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Gal Luft: Kill the Oil Monopoly
Until the early 19th century, salt was among the world's most valuable commodities due to its monopoly over food preservation. It was Napoleon who diminished salt's strategic status by declaring a cash prize that triggered the invention of canning. Refrigeration soon followed, and within a decade salt lost its status forever. With a simple bill requiring no subsidies, costly tax breaks, or Solyndra-style government giveaways, President Obama can deliver the same fate to oil, allowing Americans for the first time in a century to choose what to put in their tanks.
Most cars sold in the United States -- roughly 14 million annually -- are allowed under their warranties to run on nothing but oil: gasoline and, in some cases, diesel. Due to this virtual monopoly, oil has taken on inordinate strategic importance, and oil prices have a significant economic impact. Oil-price spikes have the power to reduce consumer confidence, trigger recessions, and inflate the country's trade deficit. Were drivers able to respond to high oil prices by switching from gasoline to less costly fuels, oil's importance would be greatly diminished. But they can't.
America's natural gas glut provides an example of the potential benefit of the ability to switch fuels. A technological revolution has unlocked an enormous amount of natural gas, and prices have collapsed to the point where natural gas is now one-fifth as cheap as oil per unit of energy. This means that at today's prices, driving a car on a natural gas-derived fuel would be like driving it on the equivalent of under-$20-per-barrel oil. Yet because most vehicles are not equipped to run on natural gas, less than 1 percent of America's natural gas supply is used as automotive fuel.
When automobiles were first developed a century ago, a variety of fuels was used. Some cars were electric, some ran on steam, and others on alcohols. Low oil prices during the 20th century, however, killed the competition, and automakers had no reason to certify cars to run on anything but gasoline. The spike in oil prices over the past decade has finally changed the economics of oil in favor of other commodities, but automakers haven't caught up with this reality. Today, it's nearly impossible to obtain a car running on anything other than gasoline.
Compressed-natural-gas vehicles and electric vehicles -- one-third of U.S. electricity is currently generated from natural gas -- are slowly making their way into the marketplace. But battery-powered cars remain prohibitively expensive for most car buyers. A natural gas-derived liquid fuel called methanol (wood alcohol), however, is both substantially less expensive than gasoline on a per-mile basis and very cheap to enable on the vehicle side -- roughly $100 extra per new car.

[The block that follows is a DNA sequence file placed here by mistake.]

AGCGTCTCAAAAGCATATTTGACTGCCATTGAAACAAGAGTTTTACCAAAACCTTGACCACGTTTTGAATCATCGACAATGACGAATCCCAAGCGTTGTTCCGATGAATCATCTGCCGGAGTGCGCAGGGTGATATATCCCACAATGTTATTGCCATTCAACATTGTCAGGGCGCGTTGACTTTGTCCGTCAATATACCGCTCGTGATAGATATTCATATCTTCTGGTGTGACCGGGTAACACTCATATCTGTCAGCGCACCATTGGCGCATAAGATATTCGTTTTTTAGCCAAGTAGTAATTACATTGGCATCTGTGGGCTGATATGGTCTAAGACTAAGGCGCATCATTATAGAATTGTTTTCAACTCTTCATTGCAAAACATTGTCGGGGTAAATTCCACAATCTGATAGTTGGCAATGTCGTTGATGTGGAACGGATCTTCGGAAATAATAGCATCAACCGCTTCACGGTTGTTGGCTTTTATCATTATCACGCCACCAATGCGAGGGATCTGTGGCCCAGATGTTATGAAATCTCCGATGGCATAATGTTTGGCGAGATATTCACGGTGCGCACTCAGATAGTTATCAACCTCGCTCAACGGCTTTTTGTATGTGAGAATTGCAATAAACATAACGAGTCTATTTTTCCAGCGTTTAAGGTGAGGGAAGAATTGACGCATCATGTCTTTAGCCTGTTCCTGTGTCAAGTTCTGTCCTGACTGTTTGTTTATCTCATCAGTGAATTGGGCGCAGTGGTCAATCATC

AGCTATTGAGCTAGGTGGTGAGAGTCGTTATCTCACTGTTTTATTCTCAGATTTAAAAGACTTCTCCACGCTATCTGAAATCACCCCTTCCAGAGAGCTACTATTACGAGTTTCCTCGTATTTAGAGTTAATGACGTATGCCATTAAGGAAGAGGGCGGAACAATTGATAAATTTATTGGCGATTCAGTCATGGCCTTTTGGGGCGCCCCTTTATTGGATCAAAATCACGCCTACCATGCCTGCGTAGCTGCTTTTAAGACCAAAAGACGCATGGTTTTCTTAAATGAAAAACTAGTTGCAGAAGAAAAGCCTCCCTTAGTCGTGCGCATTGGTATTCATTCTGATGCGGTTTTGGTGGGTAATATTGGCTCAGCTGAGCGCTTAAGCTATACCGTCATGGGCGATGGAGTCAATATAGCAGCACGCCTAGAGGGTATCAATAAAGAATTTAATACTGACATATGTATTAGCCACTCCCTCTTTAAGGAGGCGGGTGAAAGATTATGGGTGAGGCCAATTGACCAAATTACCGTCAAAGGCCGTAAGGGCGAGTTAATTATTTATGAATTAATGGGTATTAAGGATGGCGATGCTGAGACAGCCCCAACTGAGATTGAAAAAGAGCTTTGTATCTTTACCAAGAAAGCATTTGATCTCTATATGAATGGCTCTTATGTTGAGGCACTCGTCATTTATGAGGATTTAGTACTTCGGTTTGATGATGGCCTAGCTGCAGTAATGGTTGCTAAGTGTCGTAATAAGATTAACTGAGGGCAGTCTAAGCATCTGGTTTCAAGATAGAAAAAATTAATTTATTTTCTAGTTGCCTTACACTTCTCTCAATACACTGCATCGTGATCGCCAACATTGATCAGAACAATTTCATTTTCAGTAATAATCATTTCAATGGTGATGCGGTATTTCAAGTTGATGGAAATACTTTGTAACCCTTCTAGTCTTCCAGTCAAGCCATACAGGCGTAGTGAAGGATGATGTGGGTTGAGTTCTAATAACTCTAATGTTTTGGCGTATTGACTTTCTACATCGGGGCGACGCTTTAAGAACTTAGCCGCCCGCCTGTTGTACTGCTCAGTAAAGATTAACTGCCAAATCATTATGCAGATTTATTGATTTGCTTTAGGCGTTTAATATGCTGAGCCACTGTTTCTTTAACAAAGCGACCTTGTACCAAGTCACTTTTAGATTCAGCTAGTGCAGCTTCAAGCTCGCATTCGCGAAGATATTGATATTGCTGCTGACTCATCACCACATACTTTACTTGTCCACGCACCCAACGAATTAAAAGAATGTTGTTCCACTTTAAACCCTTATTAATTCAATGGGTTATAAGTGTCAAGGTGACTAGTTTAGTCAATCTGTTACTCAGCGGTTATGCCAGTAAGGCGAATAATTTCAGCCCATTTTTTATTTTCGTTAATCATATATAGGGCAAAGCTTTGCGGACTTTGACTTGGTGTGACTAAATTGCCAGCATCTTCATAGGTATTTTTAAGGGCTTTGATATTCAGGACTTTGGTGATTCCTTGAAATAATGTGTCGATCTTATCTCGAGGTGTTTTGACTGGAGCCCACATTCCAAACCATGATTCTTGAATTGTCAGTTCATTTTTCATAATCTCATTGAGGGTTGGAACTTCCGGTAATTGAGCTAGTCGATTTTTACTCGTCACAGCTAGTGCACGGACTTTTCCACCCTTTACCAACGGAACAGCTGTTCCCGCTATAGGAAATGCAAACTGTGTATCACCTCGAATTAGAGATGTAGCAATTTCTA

Essentially, all that is needed for a regular car to be a flexible-fuel car are a fuel sensor and a corrosion-resistant fuel line. In some provinces of China, where methanol is made primarily from coal, this alcohol is sold at numerous fuel stations. This logic is one thing even Iran and Israel can agree on: Both natural gas-rich countries have plans to begin selling methanol-based fuel at gas stations.
Obama, who pointed out during his campaign that America is "the Saudi Arabia of natural gas," can break oil's stranglehold over America's transportation sector by sending Congress a simple, no-subsidy, open-fuel-standard bill that would ensure that new vehicles sold in the United States are open to some sort of fuel competition. The law would allow automakers to choose whether they want to go the least costly route -- liquid-fuel choice -- or some other pathway. The new vehicles would then create the demand that would spur increases in the production capacity of competing fuels. Even without Congress, the president could also take the symbolic step of mandating that the federal government purchase fuel-flexible vehicles.
Best of all, from the perspective of the president's political advisors, support for such a move would be genuinely bipartisan. Co-sponsors for an open-fuel-standard bill in 2011 ran the gamut from liberals like California's Rep. Brad Sherman to Tea Party favorites like Iowa's Rep. Steve King. With backing from the increasingly powerful alternative-fuels lobby, as well as national security hawks like former CIA Director James Woolsey and former Homeland Security Secretary Tom Ridge, this could be one energy proposal that Republicans who would never touch a carbon tax or cap and trade would be willing to sign on to.
Thanks to the rise of cheap, plentiful alternatives, the end of the age of oil may be closer than we realize. With a simple market-based solution, Obama can get the United States ready for what comes next.
Gal Luft, co-director of the Institute for the Analysis of Global Security and advisor to the U.S. Energy Security Council, is co-author of Petropoly: The Collapse of America's Energy Security Paradigm.
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